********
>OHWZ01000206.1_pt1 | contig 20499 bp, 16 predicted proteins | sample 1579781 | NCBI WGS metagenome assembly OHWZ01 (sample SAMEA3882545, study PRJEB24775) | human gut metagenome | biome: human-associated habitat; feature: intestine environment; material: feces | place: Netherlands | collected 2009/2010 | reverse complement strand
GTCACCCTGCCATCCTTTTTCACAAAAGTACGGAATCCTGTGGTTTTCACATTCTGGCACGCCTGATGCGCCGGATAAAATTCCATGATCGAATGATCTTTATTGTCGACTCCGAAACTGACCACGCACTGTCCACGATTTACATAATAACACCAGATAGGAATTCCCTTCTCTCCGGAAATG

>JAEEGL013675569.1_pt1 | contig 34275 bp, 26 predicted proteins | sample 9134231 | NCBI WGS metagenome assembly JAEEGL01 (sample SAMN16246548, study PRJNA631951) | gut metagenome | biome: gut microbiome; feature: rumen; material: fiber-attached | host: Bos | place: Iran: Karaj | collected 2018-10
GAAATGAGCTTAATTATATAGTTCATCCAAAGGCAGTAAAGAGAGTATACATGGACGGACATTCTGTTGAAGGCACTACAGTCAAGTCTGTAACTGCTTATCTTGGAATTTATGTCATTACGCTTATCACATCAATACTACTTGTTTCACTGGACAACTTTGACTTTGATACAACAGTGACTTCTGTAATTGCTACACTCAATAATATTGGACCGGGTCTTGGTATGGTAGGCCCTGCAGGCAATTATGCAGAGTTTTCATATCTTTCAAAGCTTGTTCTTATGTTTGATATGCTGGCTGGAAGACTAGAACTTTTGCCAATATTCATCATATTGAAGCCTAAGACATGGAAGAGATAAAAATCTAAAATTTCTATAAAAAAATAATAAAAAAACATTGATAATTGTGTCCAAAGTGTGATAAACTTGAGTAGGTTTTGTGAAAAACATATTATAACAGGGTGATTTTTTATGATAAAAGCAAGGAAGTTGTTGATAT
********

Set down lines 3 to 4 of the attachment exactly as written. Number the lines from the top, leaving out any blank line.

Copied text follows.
>JAEEGL013675569.1_pt1 | contig 34275 bp, 26 predicted proteins | sample 9134231 | NCBI WGS metagenome assembly JAEEGL01 (sample SAMN16246548, study PRJNA631951) | gut metagenome | biome: gut microbiome; feature: rumen; material: fiber-attached | host: Bos | place: Iran: Karaj | collected 2018-10
GAAATGAGCTTAATTATATAGTTCATCCAAAGGCAGTAAAGAGAGTATACATGGACGGACATTCTGTTGAAGGCACTACAGTCAAGTCTGTAACTGCTTATCTTGGAATTTATGTCATTACGCTTATCACATCAATACTACTTGTTTCACTGGACAACTTTGACTTTGATACAACAGTGACTTCTGTAATTGCTACACTCAATAATATTGGACCGGGTCTTGGTATGGTAGGCCCTGCAGGCAATTATGCAGAGTTTTCATATCTTTCAAAGCTTGTTCTTATGTTTGATATGCTGGCTGGAAGACTAGAACTTTTGCCAATATTCATCATATTGAAGCCTAAGACATGGAAGAGATAAAAATCTAAAATTTCTATAAAAAAATAATAAAAAAACATTGATAATTGTGTCCAAAGTGTGATAAACTTGAGTAGGTTTTGTGAAAAACATATTATAACAGGGTGATTTTTTATGATAAAAGCAAGGAAGTTGTTGATAT